Raspberry Pi Foundation has launched Compute Module 3 (CM3), offering twice the RAM and 10 times the CPU performance of its original Compute Module (CM).
Announcing CM3 in a blog post this week, Raspberry Pi Foundation COO, James Adams, said the team wanted to give developers the same processing power as the Raspberry Pi 3 for their IoT designs, in a cost-effective and easy to use product.
The standard CM3 is based on Raspberry Pi 3 hardware, with a BCM2837 processor at up to 1.2GHz with 1GB RAM, and 4GB of on-module eMMC flash. A second version, known as Compute Module 3 Lite (CM3L), has the same BCM2837 and 1Gbyte of RAM, but brings the SD card interface to the Module pins so a user can wire this up to an eMMC or SD card of their choice.
Powering the IoT with CM3
Raspberry Pi is popular for those learning to program the IoT because it provides a complete Linux server in a tiny platform at an extremely low cost.
Typical IoT use cases have been things like Pi in the Sky and Pirate Box. However, the Compute Module has often been regarded as “the black sheep of the Raspberry Pi family” – as Hackaday’s Brian Benchoff has dubbed it – due to its limited use case.
It served home media players, industrial control systems and other devices that didn’t require complete connectivity, but the CM3 is notably more powerful.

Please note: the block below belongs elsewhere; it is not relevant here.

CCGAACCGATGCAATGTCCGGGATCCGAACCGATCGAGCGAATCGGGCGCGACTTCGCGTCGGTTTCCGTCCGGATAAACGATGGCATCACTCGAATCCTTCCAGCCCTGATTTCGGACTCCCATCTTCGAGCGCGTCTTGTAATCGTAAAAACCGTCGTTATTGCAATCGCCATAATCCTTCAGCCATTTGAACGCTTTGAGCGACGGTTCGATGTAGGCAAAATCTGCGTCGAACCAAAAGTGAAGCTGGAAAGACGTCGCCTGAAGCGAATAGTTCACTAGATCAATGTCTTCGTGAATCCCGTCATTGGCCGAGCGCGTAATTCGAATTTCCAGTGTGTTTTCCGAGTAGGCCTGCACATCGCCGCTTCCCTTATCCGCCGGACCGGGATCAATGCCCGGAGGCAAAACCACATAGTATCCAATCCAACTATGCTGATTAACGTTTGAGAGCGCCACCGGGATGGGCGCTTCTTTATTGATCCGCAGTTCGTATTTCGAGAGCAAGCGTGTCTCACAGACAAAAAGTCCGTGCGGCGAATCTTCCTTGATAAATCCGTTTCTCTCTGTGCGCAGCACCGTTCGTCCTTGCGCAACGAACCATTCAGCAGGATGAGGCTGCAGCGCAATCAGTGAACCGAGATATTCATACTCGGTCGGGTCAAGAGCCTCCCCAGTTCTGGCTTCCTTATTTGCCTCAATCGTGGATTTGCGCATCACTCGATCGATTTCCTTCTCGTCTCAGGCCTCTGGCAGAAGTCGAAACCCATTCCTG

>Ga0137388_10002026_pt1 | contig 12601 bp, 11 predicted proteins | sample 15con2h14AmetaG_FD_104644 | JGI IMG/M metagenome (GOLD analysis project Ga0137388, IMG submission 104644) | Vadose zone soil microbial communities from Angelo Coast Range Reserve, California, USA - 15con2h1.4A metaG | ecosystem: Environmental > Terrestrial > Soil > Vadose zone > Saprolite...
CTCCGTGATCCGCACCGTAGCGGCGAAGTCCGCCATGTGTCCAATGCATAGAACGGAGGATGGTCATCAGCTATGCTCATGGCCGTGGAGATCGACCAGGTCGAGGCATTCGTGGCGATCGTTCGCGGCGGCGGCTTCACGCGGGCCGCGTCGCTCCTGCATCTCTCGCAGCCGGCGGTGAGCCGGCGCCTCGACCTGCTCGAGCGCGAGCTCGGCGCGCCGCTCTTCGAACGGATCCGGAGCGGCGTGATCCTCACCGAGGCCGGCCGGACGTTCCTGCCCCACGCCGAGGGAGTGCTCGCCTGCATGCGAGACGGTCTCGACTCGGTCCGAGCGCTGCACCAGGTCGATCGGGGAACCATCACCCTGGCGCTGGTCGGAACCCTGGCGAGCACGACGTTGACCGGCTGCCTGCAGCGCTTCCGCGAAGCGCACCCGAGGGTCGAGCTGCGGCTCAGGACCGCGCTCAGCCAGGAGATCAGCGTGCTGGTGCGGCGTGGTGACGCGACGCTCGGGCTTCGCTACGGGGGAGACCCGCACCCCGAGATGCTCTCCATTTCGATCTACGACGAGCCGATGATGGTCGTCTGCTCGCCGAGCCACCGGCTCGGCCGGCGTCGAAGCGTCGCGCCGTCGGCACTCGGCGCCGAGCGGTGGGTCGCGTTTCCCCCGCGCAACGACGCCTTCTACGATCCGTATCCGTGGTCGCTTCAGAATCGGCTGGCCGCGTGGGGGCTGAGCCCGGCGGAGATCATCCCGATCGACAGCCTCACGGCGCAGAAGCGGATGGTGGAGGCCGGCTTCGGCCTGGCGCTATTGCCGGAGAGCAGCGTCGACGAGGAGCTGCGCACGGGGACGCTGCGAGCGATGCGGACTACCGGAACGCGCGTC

What’s more, Adams was keen to point out that Japanese hardware vendor, NEC, will be adding the Compute Module to their next-generation large-format displays for presentation and signage software. You can learn more about that here.
Related: Google Targets IoT Software – And Maybe More – With New Open-Source Operating System
But whether more companies choose to use CM3 “remains up in the air” according to Benchoff.
What we do know is that some of those who know and love Raspberry Pi tools are excited by the CM3. Internet of Business spoke to ‘The Raspberry Pi Guy‘ Matthew Timmons-Brown, who said the new release is “fantastic news to the developers and companies who are choosing to use Raspberry Pi at the heart of their products and systems” due to its “unashamedly” juiced up features.
“With this extra processing power, I think that the CM3 will see considerable use in the IoT world,” he said. “As a fully-configurable piece of hardware, it allows nearly any functionality to be built around the tried-and-tested Raspberry Pi platform. Whether this is smart digital signage or IoT data collection and interaction – the Compute Module 3 will be a powerful weapon in any developer’s IoT arsenal.”
What is a Raspberry Pi? from Raspberry Pi Foundation on Vimeo.
Leveling the playing field for the ‘team in a garage’
According to Adams, “The idea of the Compute Module was to provide an easy and cost-effective route to producing customized products based on the Pi hardware and software platform. The thought was to provide the ‘team in a garage’ with easy access to the same technology as the big guys.”
At a price of just $30 for the CM3 and $25 for the CM3L this is certainly possible. Furthermore, Adams was keen to point out that this launch will not render the original CM obsolete.
He said: “The CM3 is largely backwards-compatible with CM1 designs which have followed our design guidelines. The caveats are that the Module is 1mm taller than the original Module, and the processor core supply (VBAT) can draw significantly more current. Consequently, the processor itself will run much hotter under heavy CPU load, so designers need to consider thermals based on expected use cases.”
Related: Google launches Android Things, a new IoT platform for developers